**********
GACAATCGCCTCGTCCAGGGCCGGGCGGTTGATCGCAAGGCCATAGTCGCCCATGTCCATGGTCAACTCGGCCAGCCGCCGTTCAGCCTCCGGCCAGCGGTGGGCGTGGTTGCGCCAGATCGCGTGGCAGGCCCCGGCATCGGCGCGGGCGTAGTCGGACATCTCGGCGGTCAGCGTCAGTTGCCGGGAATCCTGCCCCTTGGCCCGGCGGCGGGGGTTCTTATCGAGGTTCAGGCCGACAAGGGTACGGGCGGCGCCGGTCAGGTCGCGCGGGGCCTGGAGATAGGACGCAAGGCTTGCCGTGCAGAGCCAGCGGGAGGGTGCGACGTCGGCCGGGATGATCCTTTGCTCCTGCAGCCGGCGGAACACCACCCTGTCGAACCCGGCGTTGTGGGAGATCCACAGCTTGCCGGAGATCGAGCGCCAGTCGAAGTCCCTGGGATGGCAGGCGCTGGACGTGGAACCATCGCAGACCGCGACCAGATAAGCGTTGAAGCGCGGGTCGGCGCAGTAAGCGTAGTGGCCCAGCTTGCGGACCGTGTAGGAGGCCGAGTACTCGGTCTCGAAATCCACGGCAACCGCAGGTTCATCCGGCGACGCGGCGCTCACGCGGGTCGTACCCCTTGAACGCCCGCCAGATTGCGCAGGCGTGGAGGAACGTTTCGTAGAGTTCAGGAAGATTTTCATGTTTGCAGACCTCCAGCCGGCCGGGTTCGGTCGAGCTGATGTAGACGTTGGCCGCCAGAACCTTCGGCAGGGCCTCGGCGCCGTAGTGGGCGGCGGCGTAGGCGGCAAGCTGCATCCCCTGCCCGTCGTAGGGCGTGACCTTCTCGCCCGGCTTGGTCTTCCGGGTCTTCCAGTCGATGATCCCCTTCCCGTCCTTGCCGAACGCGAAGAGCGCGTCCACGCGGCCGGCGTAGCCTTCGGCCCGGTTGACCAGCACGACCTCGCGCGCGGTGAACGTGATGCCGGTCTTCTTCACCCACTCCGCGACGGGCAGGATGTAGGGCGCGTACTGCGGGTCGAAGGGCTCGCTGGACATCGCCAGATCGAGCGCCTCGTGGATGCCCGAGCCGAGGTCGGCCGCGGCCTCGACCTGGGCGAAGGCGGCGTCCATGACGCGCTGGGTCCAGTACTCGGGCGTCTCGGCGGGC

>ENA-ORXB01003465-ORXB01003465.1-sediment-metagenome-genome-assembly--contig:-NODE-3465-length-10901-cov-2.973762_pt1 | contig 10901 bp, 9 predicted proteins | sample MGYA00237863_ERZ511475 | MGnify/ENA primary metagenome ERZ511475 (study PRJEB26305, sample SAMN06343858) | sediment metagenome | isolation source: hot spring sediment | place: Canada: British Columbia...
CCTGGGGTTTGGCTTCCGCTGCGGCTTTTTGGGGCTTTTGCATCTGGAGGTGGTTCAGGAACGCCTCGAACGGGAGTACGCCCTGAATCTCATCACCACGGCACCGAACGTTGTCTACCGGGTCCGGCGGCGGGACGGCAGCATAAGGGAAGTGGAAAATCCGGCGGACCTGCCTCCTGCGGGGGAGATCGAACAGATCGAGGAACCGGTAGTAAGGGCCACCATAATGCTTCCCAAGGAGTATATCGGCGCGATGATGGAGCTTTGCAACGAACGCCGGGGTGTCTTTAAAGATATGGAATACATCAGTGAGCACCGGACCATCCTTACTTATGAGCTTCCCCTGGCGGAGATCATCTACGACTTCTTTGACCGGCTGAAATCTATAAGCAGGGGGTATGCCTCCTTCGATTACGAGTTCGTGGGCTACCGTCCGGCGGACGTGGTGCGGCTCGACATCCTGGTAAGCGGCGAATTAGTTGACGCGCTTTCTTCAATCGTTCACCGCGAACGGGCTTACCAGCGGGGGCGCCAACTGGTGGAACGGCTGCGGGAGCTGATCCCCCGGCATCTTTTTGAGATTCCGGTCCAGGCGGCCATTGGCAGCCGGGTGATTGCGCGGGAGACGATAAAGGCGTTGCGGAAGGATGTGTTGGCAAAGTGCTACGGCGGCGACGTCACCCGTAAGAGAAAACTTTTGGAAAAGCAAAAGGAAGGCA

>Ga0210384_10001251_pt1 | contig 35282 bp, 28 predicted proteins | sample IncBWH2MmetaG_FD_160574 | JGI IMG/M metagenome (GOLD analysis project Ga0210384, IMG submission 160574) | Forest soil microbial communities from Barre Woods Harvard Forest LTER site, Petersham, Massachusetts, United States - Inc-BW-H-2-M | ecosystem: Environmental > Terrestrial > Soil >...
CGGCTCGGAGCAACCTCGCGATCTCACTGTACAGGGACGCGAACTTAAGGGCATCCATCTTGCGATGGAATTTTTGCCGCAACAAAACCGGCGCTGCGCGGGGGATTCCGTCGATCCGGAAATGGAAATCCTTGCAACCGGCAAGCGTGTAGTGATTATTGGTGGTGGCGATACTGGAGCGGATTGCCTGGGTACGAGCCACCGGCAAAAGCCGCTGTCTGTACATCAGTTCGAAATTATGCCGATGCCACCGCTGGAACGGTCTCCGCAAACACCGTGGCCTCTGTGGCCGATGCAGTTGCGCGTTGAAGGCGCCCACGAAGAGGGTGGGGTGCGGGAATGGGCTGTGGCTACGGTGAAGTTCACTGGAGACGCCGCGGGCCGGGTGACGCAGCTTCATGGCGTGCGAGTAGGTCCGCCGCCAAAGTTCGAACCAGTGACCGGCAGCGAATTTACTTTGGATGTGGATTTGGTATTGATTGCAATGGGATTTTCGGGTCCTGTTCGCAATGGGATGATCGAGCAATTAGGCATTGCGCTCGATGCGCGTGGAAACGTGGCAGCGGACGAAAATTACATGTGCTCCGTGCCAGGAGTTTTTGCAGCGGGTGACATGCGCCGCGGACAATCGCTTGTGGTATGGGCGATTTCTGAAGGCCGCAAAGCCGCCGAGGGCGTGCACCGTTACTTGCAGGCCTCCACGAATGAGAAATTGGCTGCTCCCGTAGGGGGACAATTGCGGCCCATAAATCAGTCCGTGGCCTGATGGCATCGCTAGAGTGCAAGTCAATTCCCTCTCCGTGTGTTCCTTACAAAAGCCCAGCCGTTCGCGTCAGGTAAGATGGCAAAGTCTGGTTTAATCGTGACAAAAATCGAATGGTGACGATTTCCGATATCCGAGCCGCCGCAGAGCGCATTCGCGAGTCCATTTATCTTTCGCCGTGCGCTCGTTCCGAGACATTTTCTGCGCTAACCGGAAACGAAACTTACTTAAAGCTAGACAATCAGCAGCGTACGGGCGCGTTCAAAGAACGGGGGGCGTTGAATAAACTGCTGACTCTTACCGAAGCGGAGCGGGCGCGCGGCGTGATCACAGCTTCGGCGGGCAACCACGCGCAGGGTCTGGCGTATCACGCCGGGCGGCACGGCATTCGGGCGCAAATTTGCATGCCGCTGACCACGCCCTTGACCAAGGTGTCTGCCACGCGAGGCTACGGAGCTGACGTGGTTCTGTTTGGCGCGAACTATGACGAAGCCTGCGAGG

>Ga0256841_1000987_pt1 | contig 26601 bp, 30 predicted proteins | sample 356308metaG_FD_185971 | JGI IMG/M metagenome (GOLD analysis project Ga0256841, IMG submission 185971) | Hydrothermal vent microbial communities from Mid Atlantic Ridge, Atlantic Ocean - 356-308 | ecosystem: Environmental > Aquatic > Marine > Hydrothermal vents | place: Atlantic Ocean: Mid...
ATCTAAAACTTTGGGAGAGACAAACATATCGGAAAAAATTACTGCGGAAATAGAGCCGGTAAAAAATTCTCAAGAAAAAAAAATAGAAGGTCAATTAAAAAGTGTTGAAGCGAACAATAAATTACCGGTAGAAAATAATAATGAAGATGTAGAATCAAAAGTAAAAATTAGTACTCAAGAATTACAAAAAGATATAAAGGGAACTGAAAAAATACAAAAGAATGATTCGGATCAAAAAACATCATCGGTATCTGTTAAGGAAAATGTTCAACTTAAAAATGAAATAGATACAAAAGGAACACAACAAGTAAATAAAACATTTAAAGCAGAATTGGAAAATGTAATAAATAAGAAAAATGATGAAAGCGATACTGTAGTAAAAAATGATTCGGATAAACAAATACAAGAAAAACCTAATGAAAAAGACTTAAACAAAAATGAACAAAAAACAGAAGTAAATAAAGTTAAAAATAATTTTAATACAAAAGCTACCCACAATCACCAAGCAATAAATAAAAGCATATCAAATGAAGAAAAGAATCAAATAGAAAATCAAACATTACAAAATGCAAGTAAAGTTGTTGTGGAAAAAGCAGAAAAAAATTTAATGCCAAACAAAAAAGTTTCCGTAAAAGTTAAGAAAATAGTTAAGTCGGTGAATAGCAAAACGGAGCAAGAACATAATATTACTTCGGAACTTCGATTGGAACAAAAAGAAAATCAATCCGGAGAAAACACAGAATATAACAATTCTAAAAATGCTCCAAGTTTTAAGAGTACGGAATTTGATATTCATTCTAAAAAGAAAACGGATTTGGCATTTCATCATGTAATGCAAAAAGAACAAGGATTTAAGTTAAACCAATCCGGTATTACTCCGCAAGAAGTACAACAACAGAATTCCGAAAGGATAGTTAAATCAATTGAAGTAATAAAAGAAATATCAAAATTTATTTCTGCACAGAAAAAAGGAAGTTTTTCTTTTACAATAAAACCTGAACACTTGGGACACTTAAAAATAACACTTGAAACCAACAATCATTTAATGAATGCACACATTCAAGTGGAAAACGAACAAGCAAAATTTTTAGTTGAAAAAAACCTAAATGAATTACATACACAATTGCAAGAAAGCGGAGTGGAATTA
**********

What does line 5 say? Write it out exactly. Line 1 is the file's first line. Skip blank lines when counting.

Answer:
CGGCTCGGAGCAACCTCGCGATCTCACTGTACAGGGACGCGAACTTAAGGGCATCCATCTTGCGATGGAATTTTTGCCGCAACAAAACCGGCGCTGCGCGGGGGATTCCGTCGATCCGGAAATGGAAATCCTTGCAACCGGCAAGCGTGTAGTGATTATTGGTGGTGGCGATACTGGAGCGGATTGCCTGGGTACGAGCCACCGGCAAAAGCCGCTGTCTGTACATCAGTTCGAAATTATGCCGATGCCACCGCTGGAACGGTCTCCGCAAACACCGTGGCCTCTGTGGCCGATGCAGTTGCGCGTTGAAGGCGCCCACGAAGAGGGTGGGGTGCGGGAATGGGCTGTGGCTACGGTGAAGTTCACTGGAGACGCCGCGGGCCGGGTGACGCAGCTTCATGGCGTGCGAGTAGGTCCGCCGCCAAAGTTCGAACCAGTGACCGGCAGCGAATTTACTTTGGATGTGGATTTGGTATTGATTGCAATGGGATTTTCGGGTCCTGTTCGCAATGGGATGATCGAGCAATTAGGCATTGCGCTCGATGCGCGTGGAAACGTGGCAGCGGACGAAAATTACATGTGCTCCGTGCCAGGAGTTTTTGCAGCGGGTGACATGCGCCGCGGACAATCGCTTGTGGTATGGGCGATTTCTGAAGGCCGCAAAGCCGCCGAGGGCGTGCACCGTTACTTGCAGGCCTCCACGAATGAGAAATTGGCTGCTCCCGTAGGGGGACAATTGCGGCCCATAAATCAGTCCGTGGCCTGATGGCATCGCTAGAGTGCAAGTCAATTCCCTCTCCGTGTGTTCCTTACAAAAGCCCAGCCGTTCGCGTCAGGTAAGATGGCAAAGTCTGGTTTAATCGTGACAAAAATCGAATGGTGACGATTTCCGATATCCGAGCCGCCGCAGAGCGCATTCGCGAGTCCATTTATCTTTCGCCGTGCGCTCGTTCCGAGACATTTTCTGCGCTAACCGGAAACGAAACTTACTTAAAGCTAGACAATCAGCAGCGTACGGGCGCGTTCAAAGAACGGGGGGCGTTGAATAAACTGCTGACTCTTACCGAAGCGGAGCGGGCGCGCGGCGTGATCACAGCTTCGGCGGGCAACCACGCGCAGGGTCTGGCGTATCACGCCGGGCGGCACGGCATTCGGGCGCAAATTTGCATGCCGCTGACCACGCCCTTGACCAAGGTGTCTGCCACGCGAGGCTACGGAGCTGACGTGGTTCTGTTTGGCGCGAACTATGACGAAGCCTGCGAGG